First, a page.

Yankees overpower Houston on both sides of the ball

Astros playoff report presented by APG&E: Astros drop ALCS Game 1 with a disappointing performance

Photo by Mike Ehrmann/Getty Images


After being taken to a winner-take-all Game 5 with the Rays which they would win to advance, the Astros had a quick turnaround to start the ALCS with the Yankees in Game 1. New York had a chance to watch Houston's ALDS unfold after sweeping the Twins in three games.

In ALCS Game 1, it would be all Yankees as their potent offense would overpower Houston's pitching, and also overwhelm the Astros' batters with a terrific start from Masahiro Tanaka before their bullpen finished a 7-0 shutout win to take a 1-0 lead in the series. Here is a recap of the game:

Final Score: Yankees 7, Astros 0.

Series: Yankees lead 1-0.

Winning Pitcher: Masahiro Tanaka.

Losing Pitcher: Zack Greinke.

Tanaka outduels Greinke in a pitcher's duel

After three innings of overpowering pitching from both starters, the Astros and Yankees went into the middle innings scoreless. Zack Greinke had only yielded one hit over that span but would allow his second to start the top of the fourth, a leadoff single by DJ LeMaheiu. LeMaheiu moved to second on a wild pitch, then scored on a one-out RBI-double by Gleyber Torres to put New York up 1-0.

The Yankees would threaten again in the top of the fifth with back-to-back one-out singles, but Greinke would work out of it to keep it a one-run game. Masahiro Tanaka meanwhile was winning the pitcher's duel by allowing just one hit through the first four frames. The Astros put a runner on with a leadoff walk by Alex Bregman in the bottom of the fifth, but he would get doubled up by straying too far from first base on a flyout, erasing Houston's chances of a run that inning.

Gleyber Torres would strike again in the top of the sixth, getting a one-out solo home run off of Greinke to extend New York's lead to 2-0. Giancarlo Stanton was next to tack on to the lead for the Yankees, getting a two-out solo home run to make it 3-0. Though he would finish that inning still with a relatively manageable pitch count, AJ Hinch would not task Greinke with going any further. His final line: 6.0 IP, 7 H, 3 R, 3 ER, 0 BB, 6 K , 2 HR.

Torres keeps driving in runs

Ryan Pressly was the first reliever to take the mound for Houston, but after two quick outs would fall victim to New York's offense with three-straight singles to load the bases before Gleyber Torres would get his fourth RBI of the night with a two-run single to blow the game open at 5-0. Josh James would come in to get out three to finish the inning.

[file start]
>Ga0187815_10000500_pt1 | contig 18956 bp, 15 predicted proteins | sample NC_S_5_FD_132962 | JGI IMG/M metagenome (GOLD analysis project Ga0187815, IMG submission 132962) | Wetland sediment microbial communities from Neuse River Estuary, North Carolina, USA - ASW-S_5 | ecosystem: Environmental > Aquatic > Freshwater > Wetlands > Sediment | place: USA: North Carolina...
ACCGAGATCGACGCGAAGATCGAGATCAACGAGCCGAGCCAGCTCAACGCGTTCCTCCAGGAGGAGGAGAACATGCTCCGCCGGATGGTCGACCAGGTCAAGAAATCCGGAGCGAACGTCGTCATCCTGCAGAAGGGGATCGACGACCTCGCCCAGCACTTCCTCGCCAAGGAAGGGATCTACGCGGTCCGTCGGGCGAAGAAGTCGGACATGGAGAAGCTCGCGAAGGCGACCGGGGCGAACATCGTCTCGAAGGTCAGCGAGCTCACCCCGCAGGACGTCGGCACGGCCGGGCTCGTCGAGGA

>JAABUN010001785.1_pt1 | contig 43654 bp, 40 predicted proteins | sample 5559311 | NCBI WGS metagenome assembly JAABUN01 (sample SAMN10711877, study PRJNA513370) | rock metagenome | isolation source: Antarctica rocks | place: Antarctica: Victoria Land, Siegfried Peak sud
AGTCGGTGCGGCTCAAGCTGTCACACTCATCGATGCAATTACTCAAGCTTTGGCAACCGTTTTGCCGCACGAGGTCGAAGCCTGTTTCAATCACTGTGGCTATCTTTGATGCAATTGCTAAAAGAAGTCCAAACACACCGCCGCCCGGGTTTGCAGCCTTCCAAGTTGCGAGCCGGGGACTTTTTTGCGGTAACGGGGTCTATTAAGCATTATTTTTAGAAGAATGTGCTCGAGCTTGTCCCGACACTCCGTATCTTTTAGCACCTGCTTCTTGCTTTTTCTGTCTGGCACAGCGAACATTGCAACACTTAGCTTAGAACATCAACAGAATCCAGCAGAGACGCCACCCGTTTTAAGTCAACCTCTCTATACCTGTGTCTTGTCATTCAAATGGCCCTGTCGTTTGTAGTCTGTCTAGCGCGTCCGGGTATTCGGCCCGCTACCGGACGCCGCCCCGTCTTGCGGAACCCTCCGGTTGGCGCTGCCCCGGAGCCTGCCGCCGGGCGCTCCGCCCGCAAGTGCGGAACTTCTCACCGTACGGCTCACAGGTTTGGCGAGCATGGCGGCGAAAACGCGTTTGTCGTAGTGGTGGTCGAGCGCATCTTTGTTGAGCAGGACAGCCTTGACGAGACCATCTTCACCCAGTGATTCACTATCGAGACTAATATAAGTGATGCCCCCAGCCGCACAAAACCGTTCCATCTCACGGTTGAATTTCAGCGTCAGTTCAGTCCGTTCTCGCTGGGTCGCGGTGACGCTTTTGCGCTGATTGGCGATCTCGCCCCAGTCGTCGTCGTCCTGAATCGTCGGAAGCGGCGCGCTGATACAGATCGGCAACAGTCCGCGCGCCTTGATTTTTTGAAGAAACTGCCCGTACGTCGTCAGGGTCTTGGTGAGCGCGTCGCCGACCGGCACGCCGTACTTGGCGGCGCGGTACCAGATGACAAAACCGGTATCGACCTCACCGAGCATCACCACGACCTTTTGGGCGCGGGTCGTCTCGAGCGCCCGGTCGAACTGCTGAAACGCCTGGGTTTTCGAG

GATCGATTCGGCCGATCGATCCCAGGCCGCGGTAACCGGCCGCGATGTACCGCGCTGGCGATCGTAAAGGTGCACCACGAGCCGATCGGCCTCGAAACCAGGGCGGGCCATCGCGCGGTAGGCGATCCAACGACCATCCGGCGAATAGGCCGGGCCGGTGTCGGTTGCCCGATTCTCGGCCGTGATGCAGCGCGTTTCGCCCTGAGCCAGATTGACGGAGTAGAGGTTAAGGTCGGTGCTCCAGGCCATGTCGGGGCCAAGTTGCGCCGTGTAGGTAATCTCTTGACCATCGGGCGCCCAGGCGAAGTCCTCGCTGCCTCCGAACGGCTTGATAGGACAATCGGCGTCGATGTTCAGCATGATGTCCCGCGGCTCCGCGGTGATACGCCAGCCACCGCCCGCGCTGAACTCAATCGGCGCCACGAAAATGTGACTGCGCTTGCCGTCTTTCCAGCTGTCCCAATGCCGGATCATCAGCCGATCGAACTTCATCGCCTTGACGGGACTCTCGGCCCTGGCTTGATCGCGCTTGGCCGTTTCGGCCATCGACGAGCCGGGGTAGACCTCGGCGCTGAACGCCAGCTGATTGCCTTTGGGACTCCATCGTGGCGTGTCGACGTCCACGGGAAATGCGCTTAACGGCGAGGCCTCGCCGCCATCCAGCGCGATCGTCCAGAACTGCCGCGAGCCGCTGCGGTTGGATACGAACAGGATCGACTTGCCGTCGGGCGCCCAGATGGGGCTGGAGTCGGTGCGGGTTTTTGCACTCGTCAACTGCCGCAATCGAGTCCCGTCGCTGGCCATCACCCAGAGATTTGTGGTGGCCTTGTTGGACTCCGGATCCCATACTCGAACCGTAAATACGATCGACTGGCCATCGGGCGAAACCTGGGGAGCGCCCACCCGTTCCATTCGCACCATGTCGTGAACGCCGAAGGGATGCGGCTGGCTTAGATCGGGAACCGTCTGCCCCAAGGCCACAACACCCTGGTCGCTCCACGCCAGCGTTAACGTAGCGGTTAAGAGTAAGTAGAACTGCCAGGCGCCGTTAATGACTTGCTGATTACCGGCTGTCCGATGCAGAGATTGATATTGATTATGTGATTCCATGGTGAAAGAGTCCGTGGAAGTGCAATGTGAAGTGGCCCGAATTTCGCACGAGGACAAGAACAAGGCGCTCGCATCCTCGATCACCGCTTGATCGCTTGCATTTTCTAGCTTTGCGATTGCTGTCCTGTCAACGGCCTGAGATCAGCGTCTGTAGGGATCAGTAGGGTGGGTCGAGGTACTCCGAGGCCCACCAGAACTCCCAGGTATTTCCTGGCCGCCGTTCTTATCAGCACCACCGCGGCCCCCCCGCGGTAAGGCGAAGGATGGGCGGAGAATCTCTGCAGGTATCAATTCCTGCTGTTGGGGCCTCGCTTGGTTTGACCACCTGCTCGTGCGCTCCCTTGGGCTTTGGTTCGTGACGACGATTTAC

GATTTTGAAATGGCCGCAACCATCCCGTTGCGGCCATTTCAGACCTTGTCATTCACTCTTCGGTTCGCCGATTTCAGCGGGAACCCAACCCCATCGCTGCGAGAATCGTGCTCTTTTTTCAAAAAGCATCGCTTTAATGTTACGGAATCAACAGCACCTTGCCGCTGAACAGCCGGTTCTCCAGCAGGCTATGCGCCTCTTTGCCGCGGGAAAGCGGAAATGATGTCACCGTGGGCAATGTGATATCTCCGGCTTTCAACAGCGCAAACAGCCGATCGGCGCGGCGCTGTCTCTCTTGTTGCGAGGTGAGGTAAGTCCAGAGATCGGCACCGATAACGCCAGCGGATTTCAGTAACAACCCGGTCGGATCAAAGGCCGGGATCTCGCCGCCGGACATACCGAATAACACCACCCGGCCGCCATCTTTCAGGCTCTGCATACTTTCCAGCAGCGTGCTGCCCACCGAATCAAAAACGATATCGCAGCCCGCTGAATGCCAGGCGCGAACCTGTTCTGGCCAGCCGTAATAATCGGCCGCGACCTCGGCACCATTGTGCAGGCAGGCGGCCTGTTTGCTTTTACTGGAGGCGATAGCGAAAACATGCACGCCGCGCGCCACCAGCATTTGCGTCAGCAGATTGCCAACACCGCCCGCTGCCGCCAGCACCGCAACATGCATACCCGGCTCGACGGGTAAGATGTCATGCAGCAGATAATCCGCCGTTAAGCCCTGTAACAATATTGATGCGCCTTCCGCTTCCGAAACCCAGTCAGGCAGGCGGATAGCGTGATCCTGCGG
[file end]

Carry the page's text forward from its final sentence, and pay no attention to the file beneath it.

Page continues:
The Yankees would also make a move to the bullpen in the bottom of the seventh, bringing in Adam Ottavino to try and keep the top of Houston's lineup from getting the Astros on the board. Despite an error that would give the Astros their first big scoring chance of the game, a double play would end their chances.

Houston shutout in Game 1

James would stay on the mound for the top of the eighth to try and keep the score pat and did so with an impressive 1-2-3 inning. Zach Britton would come into the game for New York in the bottom of the eight and was able to erase a one-out walk by Houston to keep the shutout alive.

Houston would give Bryan Abreu a chance to pitch in the ALCS by taking over for James in the top of the ninth. He was met with a solo home run before later in the inning Gleyber Torres would get a fifth RBI on an RBI-groundout to make it 7-0. Abreu would continue to be hit around, resulting in a move to Hector Rondon to get the third out. Houston would come up empty for yet another inning in the bottom of the ninth, suffering a shutout loss at home to start the ALCS and put New York up 1-0 in the series.

Up Next: ALCS Game 2 from Minute Maid Park will be Sunday at 7:08 PM Central. The Astros will get Justin Verlander a start on regular rest, looking to get back on track after his disappointing outing in ALDS Game 4. The Yankees will counter with James Paxton, who went four and two-thirds innings while allowing three earned runs in his start against the Twins in ALDS Game 1, which the Yankees would win.

The Astros playoff report is presented by APG&E.

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The media has mixed feelings about the James Harden trade. Photo by Mike Ehrmann/Getty Images

James Harden was 100-percent exactly right earlier this week when he said the Houston Rockets were "just not good enough."